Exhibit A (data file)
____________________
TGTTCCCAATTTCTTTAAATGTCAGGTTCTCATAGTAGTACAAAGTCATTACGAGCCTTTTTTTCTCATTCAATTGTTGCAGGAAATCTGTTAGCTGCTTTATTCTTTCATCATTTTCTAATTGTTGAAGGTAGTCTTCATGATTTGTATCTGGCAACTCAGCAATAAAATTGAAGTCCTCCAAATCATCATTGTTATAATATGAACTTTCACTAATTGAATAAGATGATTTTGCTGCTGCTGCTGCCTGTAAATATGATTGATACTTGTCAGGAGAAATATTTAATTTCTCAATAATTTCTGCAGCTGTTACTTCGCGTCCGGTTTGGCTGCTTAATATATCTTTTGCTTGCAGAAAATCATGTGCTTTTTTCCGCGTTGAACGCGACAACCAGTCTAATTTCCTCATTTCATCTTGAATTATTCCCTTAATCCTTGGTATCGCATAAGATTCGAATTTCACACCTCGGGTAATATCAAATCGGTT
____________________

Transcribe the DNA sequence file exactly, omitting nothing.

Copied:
TGTTCCCAATTTCTTTAAATGTCAGGTTCTCATAGTAGTACAAAGTCATTACGAGCCTTTTTTTCTCATTCAATTGTTGCAGGAAATCTGTTAGCTGCTTTATTCTTTCATCATTTTCTAATTGTTGAAGGTAGTCTTCATGATTTGTATCTGGCAACTCAGCAATAAAATTGAAGTCCTCCAAATCATCATTGTTATAATATGAACTTTCACTAATTGAATAAGATGATTTTGCTGCTGCTGCTGCCTGTAAATATGATTGATACTTGTCAGGAGAAATATTTAATTTCTCAATAATTTCTGCAGCTGTTACTTCGCGTCCGGTTTGGCTGCTTAATATATCTTTTGCTTGCAGAAAATCATGTGCTTTTTTCCGCGTTGAACGCGACAACCAGTCTAATTTCCTCATTTCATCTTGAATTATTCCCTTAATCCTTGGTATCGCATAAGATTCGAATTTCACACCTCGGGTAATATCAAATCGGTT